Most fans that I’ve talked with over the past few months believe Rashad Evans had to be just a bit disappointed when he first learned the identity of his opponent for UFC 108 on January 2.
After all, he had spent six weeks exchanging venomous barbs with bitter rival Quinton “Rampage” Jackson on the most recent installment of The Ultimate Fighter and was then reminded of those exchanges during the subsequent airing of the 11 episodes on Spike TV. The pair was supposed to work out their differences in a headlining bout at UFC 107 in Memphis, Tennessee, but Jackson’s foray into acting put that super fight on temporary hold.
Evans’ mind probably hoped that his replacement foe would be Lyoto Machida, the man who ripped the UFC light heavyweight championship from Evans’ Kung Fu grip at UFC 98 back in May. Machida was only a few weeks away from his first title defense at the time, and Evans made no bones about the fact that he wanted a shot to recapture the title. Unfortunately for Evans, that bout eliminated Machida from the replacement opponent equation, both because Machida suffered a hand injury that required surgery and the controversial nature of the judges’ decision demanded an instant rematch between Machida and Rua.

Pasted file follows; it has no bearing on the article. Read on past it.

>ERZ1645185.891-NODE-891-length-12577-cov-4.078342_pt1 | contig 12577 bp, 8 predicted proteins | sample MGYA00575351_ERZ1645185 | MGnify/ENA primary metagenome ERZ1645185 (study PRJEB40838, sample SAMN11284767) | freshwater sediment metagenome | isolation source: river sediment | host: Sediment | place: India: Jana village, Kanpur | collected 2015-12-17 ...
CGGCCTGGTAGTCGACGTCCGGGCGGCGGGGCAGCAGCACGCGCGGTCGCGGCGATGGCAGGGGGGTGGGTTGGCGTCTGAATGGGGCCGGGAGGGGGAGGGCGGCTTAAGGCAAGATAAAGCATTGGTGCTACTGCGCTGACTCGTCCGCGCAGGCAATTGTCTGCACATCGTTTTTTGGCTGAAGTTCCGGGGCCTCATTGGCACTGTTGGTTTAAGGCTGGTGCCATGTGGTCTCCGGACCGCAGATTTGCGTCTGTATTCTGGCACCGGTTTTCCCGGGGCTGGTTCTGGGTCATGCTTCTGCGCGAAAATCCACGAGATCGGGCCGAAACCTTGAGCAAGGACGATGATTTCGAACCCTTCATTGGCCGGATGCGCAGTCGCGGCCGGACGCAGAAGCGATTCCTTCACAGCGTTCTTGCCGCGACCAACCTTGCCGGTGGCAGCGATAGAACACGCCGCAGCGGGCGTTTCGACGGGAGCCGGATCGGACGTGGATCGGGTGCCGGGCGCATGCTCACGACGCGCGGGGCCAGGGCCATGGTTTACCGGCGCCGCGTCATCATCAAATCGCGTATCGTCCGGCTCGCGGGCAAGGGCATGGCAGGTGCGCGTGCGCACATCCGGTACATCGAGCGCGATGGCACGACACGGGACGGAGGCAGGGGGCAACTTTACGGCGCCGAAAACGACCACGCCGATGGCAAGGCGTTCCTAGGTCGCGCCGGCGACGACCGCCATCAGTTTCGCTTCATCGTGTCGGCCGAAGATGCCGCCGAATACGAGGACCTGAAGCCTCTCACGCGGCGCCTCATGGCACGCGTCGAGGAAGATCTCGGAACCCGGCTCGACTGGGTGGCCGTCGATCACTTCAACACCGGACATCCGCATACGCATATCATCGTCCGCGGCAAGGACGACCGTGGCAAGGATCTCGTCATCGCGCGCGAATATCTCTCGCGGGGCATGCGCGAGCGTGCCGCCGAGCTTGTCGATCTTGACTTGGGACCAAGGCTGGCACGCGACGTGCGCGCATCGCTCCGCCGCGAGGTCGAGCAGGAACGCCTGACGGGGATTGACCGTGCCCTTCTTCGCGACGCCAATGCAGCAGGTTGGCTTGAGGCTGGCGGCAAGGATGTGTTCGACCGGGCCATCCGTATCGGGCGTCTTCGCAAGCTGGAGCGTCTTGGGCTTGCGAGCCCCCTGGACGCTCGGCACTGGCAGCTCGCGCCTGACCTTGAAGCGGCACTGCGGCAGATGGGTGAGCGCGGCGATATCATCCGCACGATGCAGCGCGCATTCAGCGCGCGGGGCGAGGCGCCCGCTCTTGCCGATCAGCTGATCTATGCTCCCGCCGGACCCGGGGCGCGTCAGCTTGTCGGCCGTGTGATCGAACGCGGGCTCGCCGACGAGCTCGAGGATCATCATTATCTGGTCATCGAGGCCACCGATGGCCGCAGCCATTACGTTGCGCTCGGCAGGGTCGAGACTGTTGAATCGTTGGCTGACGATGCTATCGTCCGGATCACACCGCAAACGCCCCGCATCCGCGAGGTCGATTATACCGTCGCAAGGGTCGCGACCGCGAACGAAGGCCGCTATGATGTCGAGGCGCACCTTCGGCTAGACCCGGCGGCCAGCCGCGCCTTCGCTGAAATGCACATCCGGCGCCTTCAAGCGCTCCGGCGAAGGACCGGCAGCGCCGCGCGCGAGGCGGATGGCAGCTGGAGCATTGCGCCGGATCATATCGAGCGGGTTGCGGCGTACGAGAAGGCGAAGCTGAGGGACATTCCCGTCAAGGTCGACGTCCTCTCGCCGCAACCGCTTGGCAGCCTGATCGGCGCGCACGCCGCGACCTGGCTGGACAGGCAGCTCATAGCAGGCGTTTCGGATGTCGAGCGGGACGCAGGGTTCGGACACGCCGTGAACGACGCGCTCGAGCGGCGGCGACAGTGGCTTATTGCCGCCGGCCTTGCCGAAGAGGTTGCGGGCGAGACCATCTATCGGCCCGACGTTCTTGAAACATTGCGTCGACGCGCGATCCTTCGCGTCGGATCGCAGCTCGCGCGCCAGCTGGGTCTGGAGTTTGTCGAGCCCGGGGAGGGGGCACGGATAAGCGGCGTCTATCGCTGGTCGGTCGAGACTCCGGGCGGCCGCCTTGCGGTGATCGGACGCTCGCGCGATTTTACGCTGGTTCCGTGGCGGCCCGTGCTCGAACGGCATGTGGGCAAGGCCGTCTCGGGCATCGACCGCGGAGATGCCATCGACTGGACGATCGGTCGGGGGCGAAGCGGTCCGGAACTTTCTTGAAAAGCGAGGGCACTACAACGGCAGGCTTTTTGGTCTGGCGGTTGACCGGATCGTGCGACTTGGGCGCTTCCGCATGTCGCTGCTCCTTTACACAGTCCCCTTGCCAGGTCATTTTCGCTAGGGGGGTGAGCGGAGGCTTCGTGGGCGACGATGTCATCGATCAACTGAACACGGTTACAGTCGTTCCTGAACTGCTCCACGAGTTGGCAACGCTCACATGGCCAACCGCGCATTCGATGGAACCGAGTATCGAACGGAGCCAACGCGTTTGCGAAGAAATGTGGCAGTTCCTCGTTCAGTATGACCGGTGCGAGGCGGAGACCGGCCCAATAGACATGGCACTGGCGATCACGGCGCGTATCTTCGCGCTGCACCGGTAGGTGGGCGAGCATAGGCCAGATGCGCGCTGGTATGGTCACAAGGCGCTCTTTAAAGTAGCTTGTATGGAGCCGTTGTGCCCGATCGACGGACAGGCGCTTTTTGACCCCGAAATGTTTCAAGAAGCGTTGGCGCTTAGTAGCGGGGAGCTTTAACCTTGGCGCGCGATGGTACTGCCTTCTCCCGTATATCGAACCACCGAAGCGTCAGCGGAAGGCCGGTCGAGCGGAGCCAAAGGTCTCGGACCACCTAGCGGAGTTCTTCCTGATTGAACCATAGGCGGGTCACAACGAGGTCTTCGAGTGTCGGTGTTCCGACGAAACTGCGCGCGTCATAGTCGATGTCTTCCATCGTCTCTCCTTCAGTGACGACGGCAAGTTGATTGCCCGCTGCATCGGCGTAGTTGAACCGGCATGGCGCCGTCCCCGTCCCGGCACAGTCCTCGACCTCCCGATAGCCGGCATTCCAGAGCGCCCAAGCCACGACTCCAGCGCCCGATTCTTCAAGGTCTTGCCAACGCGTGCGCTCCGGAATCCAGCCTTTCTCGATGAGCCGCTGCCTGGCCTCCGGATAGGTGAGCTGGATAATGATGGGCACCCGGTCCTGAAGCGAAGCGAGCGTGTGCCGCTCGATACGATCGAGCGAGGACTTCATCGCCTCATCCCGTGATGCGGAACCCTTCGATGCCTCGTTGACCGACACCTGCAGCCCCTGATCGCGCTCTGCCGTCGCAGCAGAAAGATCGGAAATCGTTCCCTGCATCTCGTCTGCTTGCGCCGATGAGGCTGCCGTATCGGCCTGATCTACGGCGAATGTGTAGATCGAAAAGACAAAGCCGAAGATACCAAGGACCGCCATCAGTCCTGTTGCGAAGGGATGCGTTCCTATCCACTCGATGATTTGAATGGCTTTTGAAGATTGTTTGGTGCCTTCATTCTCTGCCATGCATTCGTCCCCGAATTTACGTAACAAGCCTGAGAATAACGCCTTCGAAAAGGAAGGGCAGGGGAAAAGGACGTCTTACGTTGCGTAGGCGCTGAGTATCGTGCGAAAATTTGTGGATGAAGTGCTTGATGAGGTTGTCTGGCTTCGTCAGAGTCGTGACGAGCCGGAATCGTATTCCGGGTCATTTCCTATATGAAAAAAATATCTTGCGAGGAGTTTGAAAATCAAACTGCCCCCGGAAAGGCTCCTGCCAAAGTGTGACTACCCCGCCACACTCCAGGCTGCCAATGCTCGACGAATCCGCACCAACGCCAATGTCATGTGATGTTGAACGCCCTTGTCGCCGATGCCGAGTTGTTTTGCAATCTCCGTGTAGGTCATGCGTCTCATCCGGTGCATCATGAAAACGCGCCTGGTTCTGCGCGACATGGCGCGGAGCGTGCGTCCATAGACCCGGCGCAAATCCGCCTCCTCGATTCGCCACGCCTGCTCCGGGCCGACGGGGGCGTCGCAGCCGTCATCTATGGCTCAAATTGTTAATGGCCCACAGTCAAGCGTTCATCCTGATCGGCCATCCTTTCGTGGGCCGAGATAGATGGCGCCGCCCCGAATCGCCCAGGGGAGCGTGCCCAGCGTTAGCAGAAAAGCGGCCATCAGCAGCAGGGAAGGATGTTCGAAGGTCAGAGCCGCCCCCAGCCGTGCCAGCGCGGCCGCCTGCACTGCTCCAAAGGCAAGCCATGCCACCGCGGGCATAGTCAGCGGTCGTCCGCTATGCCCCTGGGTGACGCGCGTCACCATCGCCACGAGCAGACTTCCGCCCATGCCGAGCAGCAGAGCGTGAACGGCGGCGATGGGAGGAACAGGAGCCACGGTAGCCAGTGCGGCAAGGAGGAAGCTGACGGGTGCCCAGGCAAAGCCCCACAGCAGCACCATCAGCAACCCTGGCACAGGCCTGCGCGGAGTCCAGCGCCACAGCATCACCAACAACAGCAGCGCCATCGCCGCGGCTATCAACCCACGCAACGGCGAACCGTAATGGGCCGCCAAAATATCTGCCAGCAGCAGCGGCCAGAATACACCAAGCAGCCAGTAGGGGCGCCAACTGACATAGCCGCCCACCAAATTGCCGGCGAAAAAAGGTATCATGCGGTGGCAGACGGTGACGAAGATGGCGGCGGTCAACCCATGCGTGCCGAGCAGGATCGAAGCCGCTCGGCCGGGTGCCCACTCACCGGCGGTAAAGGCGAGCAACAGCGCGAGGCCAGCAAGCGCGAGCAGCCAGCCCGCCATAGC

It would make sense to assume, therefore, that Evans experienced some level of emotional letdown when UFC boss Dana White announced that his opponent on January 2 would be Thiago Silva.
Not so fast.
On August 29, 2009, Silva knocked out Evans’ teammate and close friend Keith Jardine at UFC 102. Jardine is a big boy and certainly doesn’t need Evans running to his rescue. There is little doubt, though, that Silva’s trademark throat-cutting gesture following the knockout stuck sharply in the former champion’s craw, providing all the motivation he needs to ensure that he doesn’t overlook his dangerous Brazilian opponent at UFC 108.
Labeling Silva a “dangerous opponent” is far from hyperbole. This Brazilian mixed martial artist is a ferocious Thai-styled striker who learned the trade during legendary sparring sessions at the famed Chute Boxe Academy before perfecting those skills with the American Top Team, one of the sport’s most talent-rich training environments. And he just happens to have a black belt in Brazilian Jiu Jitsu, so he is well prepared if the action evolves into a highly technical ground contest.
Suffice to say, if Evans doesn’t properly prepare for this bout, it is very likely that he will end up as another notch on Silva’s belt, right next to Jardine. Even if he does properly prepare, that is a very distinct possibility.